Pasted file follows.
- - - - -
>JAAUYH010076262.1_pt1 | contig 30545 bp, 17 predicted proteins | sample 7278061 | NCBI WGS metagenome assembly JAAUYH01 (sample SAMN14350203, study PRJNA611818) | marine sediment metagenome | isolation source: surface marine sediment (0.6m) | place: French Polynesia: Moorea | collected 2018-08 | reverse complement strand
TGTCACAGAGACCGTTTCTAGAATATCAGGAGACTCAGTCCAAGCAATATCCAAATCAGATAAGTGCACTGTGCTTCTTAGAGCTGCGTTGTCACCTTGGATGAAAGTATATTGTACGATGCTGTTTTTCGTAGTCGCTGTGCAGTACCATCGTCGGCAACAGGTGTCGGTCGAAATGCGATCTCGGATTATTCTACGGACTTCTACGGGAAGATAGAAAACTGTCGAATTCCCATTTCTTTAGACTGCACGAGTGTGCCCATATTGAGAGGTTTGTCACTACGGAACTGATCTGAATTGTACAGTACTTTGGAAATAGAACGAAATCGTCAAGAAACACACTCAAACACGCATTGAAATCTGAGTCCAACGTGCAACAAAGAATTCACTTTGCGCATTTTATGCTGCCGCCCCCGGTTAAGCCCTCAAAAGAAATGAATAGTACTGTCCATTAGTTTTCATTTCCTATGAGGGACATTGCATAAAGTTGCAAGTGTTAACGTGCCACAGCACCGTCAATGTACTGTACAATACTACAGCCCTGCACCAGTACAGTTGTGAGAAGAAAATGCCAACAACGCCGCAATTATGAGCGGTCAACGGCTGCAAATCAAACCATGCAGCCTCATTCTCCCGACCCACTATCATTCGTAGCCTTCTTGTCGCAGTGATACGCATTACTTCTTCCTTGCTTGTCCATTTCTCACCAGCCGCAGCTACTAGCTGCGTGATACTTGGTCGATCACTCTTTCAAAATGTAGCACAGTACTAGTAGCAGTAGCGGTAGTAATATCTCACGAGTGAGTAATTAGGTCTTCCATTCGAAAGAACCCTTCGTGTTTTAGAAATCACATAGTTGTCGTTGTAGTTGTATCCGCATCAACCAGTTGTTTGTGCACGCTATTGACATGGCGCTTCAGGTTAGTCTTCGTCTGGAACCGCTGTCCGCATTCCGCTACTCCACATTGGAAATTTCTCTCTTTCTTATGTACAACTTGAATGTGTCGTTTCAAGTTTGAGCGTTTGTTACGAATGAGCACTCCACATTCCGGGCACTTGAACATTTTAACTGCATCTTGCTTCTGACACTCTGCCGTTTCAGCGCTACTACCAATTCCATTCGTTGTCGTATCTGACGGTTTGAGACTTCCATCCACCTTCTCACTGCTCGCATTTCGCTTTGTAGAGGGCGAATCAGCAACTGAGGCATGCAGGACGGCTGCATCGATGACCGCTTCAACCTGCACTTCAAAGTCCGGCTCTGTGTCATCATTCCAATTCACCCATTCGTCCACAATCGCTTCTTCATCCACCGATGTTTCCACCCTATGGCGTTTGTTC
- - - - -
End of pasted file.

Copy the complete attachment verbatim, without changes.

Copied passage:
>JAAUYH010076262.1_pt1 | contig 30545 bp, 17 predicted proteins | sample 7278061 | NCBI WGS metagenome assembly JAAUYH01 (sample SAMN14350203, study PRJNA611818) | marine sediment metagenome | isolation source: surface marine sediment (0.6m) | place: French Polynesia: Moorea | collected 2018-08 | reverse complement strand
TGTCACAGAGACCGTTTCTAGAATATCAGGAGACTCAGTCCAAGCAATATCCAAATCAGATAAGTGCACTGTGCTTCTTAGAGCTGCGTTGTCACCTTGGATGAAAGTATATTGTACGATGCTGTTTTTCGTAGTCGCTGTGCAGTACCATCGTCGGCAACAGGTGTCGGTCGAAATGCGATCTCGGATTATTCTACGGACTTCTACGGGAAGATAGAAAACTGTCGAATTCCCATTTCTTTAGACTGCACGAGTGTGCCCATATTGAGAGGTTTGTCACTACGGAACTGATCTGAATTGTACAGTACTTTGGAAATAGAACGAAATCGTCAAGAAACACACTCAAACACGCATTGAAATCTGAGTCCAACGTGCAACAAAGAATTCACTTTGCGCATTTTATGCTGCCGCCCCCGGTTAAGCCCTCAAAAGAAATGAATAGTACTGTCCATTAGTTTTCATTTCCTATGAGGGACATTGCATAAAGTTGCAAGTGTTAACGTGCCACAGCACCGTCAATGTACTGTACAATACTACAGCCCTGCACCAGTACAGTTGTGAGAAGAAAATGCCAACAACGCCGCAATTATGAGCGGTCAACGGCTGCAAATCAAACCATGCAGCCTCATTCTCCCGACCCACTATCATTCGTAGCCTTCTTGTCGCAGTGATACGCATTACTTCTTCCTTGCTTGTCCATTTCTCACCAGCCGCAGCTACTAGCTGCGTGATACTTGGTCGATCACTCTTTCAAAATGTAGCACAGTACTAGTAGCAGTAGCGGTAGTAATATCTCACGAGTGAGTAATTAGGTCTTCCATTCGAAAGAACCCTTCGTGTTTTAGAAATCACATAGTTGTCGTTGTAGTTGTATCCGCATCAACCAGTTGTTTGTGCACGCTATTGACATGGCGCTTCAGGTTAGTCTTCGTCTGGAACCGCTGTCCGCATTCCGCTACTCCACATTGGAAATTTCTCTCTTTCTTATGTACAACTTGAATGTGTCGTTTCAAGTTTGAGCGTTTGTTACGAATGAGCACTCCACATTCCGGGCACTTGAACATTTTAACTGCATCTTGCTTCTGACACTCTGCCGTTTCAGCGCTACTACCAATTCCATTCGTTGTCGTATCTGACGGTTTGAGACTTCCATCCACCTTCTCACTGCTCGCATTTCGCTTTGTAGAGGGCGAATCAGCAACTGAGGCATGCAGGACGGCTGCATCGATGACCGCTTCAACCTGCACTTCAAAGTCCGGCTCTGTGTCATCATTCCAATTCACCCATTCGTCCACAATCGCTTCTTCATCCACCGATGTTTCCACCCTATGGCGTTTGTTC